It’s week three everyone, officially longer, but if you subtract my time away in Addis… you catch my drift. Anyway, I’m super excited to tell you about my trainer at BFX Studio, Derek. Let’s make it very clear, I AM NOT OBSESSED WITH HIM. I just happen to find him very interesting. Like Rachel Maddow interesting. You just want to sit down and pick their brain to understand what makes them, them. For instance, he’s a trained dancer that gave up medical school, where he planned on becoming on a Pediatric Surgeon, to pursue his passion for dance. Or how about this one? His favorite color is the blue of his late grandfather’s eyes.
Many times I’ve asked out loud, and in my head, “Who are you?” He’s nothing like the stereotypes you see or hear about, but he’s also not lackluster like the trainers you fear you’ll be stuck with. He’s just Derek.
How did you get into training?
I got into training through sports and dance when I was touring with Pilobolus Dance Theatre. We started teaching a lot of partner contact, weight sharing classes and developed fitness classes out of that. And then, while I was on tour, I also wanted to get certified because I knew I wanted to work with people in that way as well. Because of my understanding of dance, because of my sport background, because of my sick fascination with the human body – that’s why I was going to be a doctor. I figured this would be a great way to help people, change people’s lives and be a part of people’s lives.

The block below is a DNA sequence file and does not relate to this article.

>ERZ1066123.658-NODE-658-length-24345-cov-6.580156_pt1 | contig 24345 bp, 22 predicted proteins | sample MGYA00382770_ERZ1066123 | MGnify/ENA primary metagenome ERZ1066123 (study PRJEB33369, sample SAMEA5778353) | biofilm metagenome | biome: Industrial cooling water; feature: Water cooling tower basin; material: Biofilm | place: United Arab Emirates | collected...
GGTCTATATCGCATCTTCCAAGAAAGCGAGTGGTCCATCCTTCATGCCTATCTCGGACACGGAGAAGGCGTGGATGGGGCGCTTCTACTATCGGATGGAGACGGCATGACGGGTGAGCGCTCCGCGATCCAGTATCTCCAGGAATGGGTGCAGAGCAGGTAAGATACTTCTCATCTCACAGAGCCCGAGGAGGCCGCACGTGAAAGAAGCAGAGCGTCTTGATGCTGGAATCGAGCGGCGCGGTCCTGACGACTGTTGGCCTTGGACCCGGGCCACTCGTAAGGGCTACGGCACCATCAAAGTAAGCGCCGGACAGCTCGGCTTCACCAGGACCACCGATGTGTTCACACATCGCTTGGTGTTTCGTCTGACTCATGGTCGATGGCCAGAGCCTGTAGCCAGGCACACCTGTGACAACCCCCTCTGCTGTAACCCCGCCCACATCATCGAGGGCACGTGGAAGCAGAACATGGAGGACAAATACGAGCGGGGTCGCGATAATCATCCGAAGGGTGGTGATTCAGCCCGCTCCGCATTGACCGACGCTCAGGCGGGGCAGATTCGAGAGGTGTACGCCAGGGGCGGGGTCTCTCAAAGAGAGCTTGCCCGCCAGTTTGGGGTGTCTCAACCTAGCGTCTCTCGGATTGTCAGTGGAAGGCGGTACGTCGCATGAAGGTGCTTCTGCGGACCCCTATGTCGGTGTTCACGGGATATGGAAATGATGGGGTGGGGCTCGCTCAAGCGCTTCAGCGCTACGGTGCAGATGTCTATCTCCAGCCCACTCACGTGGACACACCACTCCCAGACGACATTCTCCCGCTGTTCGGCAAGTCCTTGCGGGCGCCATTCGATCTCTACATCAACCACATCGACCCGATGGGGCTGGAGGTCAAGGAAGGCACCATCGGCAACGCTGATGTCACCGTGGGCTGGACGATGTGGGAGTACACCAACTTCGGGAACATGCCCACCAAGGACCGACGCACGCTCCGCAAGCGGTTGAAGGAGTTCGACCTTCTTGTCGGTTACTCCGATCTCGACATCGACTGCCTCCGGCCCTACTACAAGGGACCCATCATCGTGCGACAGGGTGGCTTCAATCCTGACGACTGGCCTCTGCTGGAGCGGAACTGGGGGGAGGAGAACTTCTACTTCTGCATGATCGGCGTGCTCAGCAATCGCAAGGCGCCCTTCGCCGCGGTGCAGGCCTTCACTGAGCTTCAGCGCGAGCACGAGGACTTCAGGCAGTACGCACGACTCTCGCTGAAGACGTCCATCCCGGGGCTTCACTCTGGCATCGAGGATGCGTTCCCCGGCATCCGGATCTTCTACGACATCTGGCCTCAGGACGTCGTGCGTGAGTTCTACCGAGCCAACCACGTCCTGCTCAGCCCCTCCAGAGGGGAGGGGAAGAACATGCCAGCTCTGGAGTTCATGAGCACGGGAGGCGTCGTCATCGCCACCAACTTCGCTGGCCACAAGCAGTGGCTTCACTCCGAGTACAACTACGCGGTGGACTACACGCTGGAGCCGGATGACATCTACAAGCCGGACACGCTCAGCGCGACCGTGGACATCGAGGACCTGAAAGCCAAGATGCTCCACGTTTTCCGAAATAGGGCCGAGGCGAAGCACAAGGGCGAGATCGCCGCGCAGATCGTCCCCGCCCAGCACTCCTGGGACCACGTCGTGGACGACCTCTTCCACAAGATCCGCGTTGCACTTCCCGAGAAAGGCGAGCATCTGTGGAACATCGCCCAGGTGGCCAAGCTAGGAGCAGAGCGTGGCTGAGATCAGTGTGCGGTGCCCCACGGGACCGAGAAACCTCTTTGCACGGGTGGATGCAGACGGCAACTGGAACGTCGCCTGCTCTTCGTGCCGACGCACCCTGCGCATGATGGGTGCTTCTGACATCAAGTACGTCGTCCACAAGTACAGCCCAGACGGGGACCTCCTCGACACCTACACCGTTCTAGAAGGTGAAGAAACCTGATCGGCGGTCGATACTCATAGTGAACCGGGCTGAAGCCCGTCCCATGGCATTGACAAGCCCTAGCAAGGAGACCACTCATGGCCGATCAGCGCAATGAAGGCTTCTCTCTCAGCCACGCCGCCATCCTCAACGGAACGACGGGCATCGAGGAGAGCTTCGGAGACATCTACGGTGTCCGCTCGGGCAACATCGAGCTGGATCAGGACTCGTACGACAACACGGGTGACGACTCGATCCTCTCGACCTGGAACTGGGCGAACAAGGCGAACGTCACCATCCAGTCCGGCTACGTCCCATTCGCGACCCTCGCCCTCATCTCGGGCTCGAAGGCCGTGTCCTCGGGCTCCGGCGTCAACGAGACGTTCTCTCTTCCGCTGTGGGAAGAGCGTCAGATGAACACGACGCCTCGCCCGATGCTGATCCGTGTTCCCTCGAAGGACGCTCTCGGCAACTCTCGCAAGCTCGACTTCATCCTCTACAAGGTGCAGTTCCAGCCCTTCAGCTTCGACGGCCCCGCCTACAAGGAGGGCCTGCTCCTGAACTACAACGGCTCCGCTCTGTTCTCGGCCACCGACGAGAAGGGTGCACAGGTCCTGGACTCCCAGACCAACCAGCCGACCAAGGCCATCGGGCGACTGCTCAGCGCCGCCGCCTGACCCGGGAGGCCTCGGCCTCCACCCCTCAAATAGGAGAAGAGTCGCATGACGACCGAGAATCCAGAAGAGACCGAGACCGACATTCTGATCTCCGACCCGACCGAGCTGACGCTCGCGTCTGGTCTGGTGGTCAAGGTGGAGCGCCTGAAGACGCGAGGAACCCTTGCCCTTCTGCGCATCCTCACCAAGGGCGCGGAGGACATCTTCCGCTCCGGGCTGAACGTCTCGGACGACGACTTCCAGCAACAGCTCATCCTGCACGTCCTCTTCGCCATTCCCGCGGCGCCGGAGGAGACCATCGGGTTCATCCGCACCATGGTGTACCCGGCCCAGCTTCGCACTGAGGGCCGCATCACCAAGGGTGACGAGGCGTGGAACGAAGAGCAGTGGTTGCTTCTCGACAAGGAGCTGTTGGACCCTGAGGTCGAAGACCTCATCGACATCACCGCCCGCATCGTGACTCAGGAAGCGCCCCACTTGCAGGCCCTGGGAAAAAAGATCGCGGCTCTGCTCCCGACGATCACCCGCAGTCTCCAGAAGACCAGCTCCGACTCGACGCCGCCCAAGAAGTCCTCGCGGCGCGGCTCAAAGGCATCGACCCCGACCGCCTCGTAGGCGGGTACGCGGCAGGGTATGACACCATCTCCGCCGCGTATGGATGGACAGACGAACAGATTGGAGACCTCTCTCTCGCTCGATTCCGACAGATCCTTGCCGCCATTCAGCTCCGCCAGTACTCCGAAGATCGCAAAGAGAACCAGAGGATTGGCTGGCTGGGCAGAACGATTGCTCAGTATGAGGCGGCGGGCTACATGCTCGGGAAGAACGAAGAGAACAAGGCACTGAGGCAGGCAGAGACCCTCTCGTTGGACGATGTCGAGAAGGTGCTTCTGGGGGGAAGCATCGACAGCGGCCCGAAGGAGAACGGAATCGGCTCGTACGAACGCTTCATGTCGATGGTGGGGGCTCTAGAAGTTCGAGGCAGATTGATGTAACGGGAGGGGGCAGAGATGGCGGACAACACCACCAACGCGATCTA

So if you weren’t a trainer, what would you be doing?
Nothing, because I’m still doing the other thing I would be doing, and that’s being an actor. I’m doing both and my life is beautiful because they balance out each other.
What’s the biggest joy you get from working at BFX whether it be professionally or personally?
The biggest joy professionally is really being able to have this private training floor and have the client feel like it’s their floor. It’s a super safe environment with all the latest gadgets and gizmos it really is, for me, an amazing experience that I haven’t had in other places. Personally, I love everyone that works here. Everyone is really cool and really talented and knows what they are doing. I can sit down and have conversations with other trainers about if you had this injury with a client, how would you handle it. Or if you had this exercise and the client really wanted to try and do this, how would you approach it? Then you can kind of battle back and forth about which approach would be better, while respecting each other.
What’s the largest misconception do you think personal trainers get?
There’s a bad rap about trainers being egomaniacs. And just trying to look good, and workout, have the body, so that we can look good and be all about ourselves by how many clients we train or how much we charge. Anytime you’re doing those things that you are in the statement, then you’re not focused on your job.
How do you decide on what to do with your clients?
Well the normal traditional boring way that we do, that makes sense, is we meet a client and do an intake. We talk about injuries, what their fitness background is, what they are currently doing, what things they want to change, and what goals do they have, and what goals make sense to have. Then we put together a program that can help correct any injuries at the same time doing any fitness changes. And that’s a tricky balance because a lot of times people think they want a certain thing, but actually need more of something else.
What three songs or artist would we find on your iPod? You can choose.
Artists. Ray LaMontagne, James Brown, and, right now? It’s a right now question, right?
No, always or right now.
Ok, because right now I’m digging on The Lone Bellow. They’re a very cool band. So The Lone Bellow, Ray LaMontagne, and always James Brown. James Brown never leaves my iPod!